Bloomsday transcends its preposterous plot with nuanced musings on age and regret | Theater Review | Chicago Reader

Bloomsday transcends its preposterous plot with nuanced musings on age and regret 

It should be a trainwreck, but it's not, just so long as you put your intellect on hold.

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click to enlarge remy-bumppo_bloomsday_7.jpg

Michael Courier

A stranger walks up to you. They know your name, where you've been, where you're headed, what you'll do there, and how your life will turn out decades in the future. If you're human, you back away slowly and get the bejesus out of there. If you're a character in an inadequately vetted play by habitually credulity-challenged Steven Dietz, you ask the stranger for directions, or advice, or sympathy. You even reveal intimate details about your deepest insecurities within a few minutes of meeting.

To enjoy Dietz's 2015 play—and believe it or not, there is much to enjoy in director J.R. Sullivan's supple, contemplative staging for Remy Bumppo—you've got to put your intellect on hold. That's especially true given its strained time-travel conventions, in which (take a deep breath) 55-year-old Robert returns to Dublin and meets his 20-year-old self on the very day he met 20-year-old Irish native Caithleen, his imagined great love who got away, whose 55-year-old self has also returned in search of her and Robert's younger selves. The generations mostly interact in real time, except when they're inexplicably invisible to each other. James Joyce references abound.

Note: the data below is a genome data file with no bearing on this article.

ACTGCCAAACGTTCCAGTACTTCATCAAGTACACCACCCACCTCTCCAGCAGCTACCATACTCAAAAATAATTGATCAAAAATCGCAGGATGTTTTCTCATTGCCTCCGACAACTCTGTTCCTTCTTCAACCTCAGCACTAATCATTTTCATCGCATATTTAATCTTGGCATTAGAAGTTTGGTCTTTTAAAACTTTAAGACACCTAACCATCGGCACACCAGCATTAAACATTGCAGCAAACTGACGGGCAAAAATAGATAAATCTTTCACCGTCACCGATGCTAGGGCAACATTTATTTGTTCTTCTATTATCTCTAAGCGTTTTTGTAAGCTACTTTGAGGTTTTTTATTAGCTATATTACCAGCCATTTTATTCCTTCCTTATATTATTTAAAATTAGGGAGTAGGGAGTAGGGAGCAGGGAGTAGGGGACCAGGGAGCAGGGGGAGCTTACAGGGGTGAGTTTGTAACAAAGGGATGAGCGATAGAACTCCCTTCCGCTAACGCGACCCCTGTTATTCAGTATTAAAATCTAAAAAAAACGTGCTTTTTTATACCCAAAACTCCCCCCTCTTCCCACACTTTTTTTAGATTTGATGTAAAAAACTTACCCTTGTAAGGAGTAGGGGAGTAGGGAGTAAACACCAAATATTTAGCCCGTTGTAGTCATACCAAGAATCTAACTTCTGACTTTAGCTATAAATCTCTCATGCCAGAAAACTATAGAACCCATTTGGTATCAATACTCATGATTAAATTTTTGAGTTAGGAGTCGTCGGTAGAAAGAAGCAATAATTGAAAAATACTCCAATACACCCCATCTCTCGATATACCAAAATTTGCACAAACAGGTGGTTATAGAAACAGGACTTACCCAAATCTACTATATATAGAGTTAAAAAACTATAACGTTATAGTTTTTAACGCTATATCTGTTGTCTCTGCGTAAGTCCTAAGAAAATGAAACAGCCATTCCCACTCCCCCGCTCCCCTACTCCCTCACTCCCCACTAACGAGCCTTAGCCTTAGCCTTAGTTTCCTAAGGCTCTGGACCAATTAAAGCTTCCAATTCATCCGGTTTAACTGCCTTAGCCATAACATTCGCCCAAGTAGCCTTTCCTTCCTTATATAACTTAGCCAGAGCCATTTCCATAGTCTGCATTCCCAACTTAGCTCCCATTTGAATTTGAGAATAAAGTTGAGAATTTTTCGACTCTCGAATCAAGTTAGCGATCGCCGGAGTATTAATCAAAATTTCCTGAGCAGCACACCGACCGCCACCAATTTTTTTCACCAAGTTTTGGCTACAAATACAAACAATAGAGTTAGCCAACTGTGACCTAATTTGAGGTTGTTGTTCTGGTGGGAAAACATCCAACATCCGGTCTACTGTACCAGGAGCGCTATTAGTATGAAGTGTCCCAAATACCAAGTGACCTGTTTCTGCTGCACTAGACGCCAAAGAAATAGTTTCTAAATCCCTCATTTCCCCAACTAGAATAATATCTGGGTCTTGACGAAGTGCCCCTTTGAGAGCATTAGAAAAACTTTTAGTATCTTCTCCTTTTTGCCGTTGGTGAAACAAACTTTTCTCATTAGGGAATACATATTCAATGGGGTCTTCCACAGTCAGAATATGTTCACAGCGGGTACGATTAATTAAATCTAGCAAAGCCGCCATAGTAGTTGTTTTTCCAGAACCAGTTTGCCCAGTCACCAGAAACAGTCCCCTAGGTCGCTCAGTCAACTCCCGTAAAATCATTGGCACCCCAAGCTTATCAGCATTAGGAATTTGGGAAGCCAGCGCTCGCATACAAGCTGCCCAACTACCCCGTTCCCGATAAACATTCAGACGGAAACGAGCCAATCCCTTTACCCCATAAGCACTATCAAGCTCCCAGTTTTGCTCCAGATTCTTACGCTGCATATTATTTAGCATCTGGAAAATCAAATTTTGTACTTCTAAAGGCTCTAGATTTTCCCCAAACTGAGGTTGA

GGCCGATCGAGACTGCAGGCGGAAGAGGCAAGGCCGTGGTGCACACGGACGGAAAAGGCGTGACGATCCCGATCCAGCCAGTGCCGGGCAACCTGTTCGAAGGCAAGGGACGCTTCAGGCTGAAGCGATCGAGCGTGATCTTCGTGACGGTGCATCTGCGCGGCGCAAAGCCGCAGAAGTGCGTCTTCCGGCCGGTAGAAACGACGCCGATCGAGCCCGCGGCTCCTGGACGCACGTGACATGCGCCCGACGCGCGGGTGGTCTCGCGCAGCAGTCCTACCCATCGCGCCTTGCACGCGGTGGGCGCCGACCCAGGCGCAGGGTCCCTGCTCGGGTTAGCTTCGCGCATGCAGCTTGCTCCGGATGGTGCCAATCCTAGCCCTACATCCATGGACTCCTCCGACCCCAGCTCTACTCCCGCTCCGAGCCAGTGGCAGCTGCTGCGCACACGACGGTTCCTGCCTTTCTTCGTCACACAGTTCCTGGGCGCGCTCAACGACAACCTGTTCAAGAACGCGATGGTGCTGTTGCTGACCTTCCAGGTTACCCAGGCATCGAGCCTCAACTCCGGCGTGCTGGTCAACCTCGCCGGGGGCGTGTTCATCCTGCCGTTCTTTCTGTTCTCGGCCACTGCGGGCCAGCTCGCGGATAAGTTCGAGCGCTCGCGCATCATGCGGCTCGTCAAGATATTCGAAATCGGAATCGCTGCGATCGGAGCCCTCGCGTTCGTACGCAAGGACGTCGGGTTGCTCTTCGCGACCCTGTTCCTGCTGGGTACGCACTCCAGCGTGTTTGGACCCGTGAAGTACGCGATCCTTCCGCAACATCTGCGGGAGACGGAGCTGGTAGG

It should be a train wreck, but somehow it's not, so long as you ignore everything except Dietz's nuanced musings about age, youth, regret, nostalgia, yearning, and self-recrimination. Sullivan's exemplary cast imbues the potentially preposterous story with such warmth and candor you may find yourself taking stock of your own greatest missed opportunities and heading home with a massive lump in your throat.   v

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